Reding slams US over data privacy

Justice commissioner Viviane Reding on Monday criticised the US for lacking interest and not having yet appointed a proper negotiator on an over-arching data protection agreement with the EU. Her words came as the bloc's own data protection supervisor slammed the EU internal security strategy for being unclear about privacy.

MEPs up in arms about data privacy law

MEPs are set to ask that a controversial proposal on data retention be withdrawn following hefty criticism from both industry and civil rights groups.

Exclusive

Brexit row delays financial products transparency review

A European financial regulatory body set up after the financial crisis is at loggerheads with the European Commission over whether to carry out a transparency review of certain financial products. The reason: Brexit.

Commission defends Mercosur trade deal

EU commissioners defended a far-reaching free trade agreement between the EU and four Latin American countries, against critics who fear it will damage European farmers' livelihoods and the global environment.

EU hesitates to back France over US tariff threat

France has passed a new tax on tech companies that will affect US global giants like Facebook. Donald Trump has threatened retaliatory tariffs over it. The EU commission says it will "coordinate closely with French" on the next steps.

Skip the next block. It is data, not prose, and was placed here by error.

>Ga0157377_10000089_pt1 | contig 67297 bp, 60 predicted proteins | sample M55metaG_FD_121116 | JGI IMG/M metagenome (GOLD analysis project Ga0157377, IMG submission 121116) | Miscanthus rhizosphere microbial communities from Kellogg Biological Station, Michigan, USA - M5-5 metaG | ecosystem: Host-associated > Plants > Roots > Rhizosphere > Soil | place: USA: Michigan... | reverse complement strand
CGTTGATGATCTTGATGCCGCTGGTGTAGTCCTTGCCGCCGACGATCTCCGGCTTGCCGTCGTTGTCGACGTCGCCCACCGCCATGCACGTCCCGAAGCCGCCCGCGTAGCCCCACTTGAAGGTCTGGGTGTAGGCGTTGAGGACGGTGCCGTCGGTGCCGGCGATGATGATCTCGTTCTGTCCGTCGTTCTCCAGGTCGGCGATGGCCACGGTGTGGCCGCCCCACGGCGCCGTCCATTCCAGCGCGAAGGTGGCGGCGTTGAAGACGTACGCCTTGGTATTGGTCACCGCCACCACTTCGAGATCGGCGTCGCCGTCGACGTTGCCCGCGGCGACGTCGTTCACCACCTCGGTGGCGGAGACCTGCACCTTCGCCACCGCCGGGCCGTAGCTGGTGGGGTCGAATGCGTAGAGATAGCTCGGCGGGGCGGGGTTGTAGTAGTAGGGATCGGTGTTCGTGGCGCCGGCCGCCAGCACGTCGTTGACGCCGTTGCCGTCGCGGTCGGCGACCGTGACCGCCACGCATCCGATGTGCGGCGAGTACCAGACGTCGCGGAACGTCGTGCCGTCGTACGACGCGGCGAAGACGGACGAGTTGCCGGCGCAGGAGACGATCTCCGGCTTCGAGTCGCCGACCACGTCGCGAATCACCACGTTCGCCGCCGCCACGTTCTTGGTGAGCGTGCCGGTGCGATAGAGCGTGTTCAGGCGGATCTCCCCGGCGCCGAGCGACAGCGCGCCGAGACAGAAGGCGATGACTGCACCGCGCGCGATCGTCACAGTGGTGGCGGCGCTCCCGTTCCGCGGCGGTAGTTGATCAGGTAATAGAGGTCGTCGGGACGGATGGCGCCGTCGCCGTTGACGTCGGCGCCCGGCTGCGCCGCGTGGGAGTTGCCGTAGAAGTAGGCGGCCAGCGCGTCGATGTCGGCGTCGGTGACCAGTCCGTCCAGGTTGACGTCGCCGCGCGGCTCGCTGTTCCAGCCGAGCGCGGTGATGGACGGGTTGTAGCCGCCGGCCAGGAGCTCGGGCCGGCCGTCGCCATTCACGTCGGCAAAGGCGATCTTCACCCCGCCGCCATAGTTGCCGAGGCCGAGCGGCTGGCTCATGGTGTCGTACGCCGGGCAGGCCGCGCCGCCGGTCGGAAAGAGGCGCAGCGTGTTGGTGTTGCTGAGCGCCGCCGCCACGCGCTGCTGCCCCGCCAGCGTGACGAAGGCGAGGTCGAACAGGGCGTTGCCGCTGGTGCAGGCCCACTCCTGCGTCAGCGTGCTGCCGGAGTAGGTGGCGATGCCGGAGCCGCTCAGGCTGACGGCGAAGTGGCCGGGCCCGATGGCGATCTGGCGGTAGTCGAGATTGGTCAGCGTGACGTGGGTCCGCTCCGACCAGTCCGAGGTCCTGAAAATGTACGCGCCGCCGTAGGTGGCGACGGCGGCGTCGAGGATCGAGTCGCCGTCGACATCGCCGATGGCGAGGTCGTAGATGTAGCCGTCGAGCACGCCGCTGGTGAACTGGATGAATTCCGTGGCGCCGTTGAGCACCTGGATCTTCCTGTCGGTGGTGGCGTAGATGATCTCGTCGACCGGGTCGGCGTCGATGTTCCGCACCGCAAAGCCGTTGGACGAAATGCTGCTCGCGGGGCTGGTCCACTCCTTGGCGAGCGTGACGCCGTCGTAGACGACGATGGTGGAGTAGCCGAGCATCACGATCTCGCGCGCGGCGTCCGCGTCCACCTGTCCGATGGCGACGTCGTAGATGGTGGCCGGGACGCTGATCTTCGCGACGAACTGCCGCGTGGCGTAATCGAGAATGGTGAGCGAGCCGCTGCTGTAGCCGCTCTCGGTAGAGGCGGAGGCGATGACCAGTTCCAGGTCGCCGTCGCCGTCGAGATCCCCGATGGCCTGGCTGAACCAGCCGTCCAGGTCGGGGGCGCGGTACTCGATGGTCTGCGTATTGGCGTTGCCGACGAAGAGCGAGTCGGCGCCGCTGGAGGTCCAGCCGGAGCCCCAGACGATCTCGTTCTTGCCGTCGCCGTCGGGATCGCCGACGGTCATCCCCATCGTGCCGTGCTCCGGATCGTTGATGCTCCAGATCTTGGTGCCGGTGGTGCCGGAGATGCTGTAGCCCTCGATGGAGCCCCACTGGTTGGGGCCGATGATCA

EU banks more vulnerable to shocks than feared

Eurozone banks, such as Deutsche Bank, might be much more vulnerable to a repeat of the 2008 financial crisis than EU "stress-tests" have said, according to a new audit.

Opinion

Why von der Leyen must put rights at core of business

Ursula von der Leyen's in-tray must include those European executives on trial for systematic workplace harassment, the break-up of European slavery rings, and allegations of European companies' abuse in palm oil, including child labour, land grabs, and deforestation.

Stakeholders' Highlights

  1. UNESDAUNESDA reduces added sugars 11.9% between 2015-2017
  2. International Partnership for Human RightsEU-Uzbekistan Human Rights Dialogue: EU to raise key fundamental rights issues
  3. Nordic Council of MinistersNo evidence that social media are harmful to young people
  4. Nordic Council of MinistersCanada to host the joint Nordic cultural initiative 2021
  5. Vote for the EU Sutainable Energy AwardsCast your vote for your favourite EUSEW Award finalist. You choose the winner of 2019 Citizen’s Award.
  6. Nordic Council of MinistersEducation gets refugees into work
  7. Counter BalanceSign the petition to help reform the EU’s Bank
  8. UNICEFChild rights organisations encourage candidates for EU elections to become Child Rights Champions
  9. UNESDAUNESDA Outlines 2019-2024 Aspirations: Sustainability, Responsibility, Competitiveness
  10. Counter BalanceRecord citizens’ input to EU bank’s consultation calls on EIB to abandon fossil fuels
  11. International Partnership for Human RightsAnnual EU-Turkmenistan Human Rights Dialogue takes place in Ashgabat
  12. Nordic Council of MinistersNew campaign: spot, capture and share Traces of North

Join EUobserver

Support quality EU news

Join us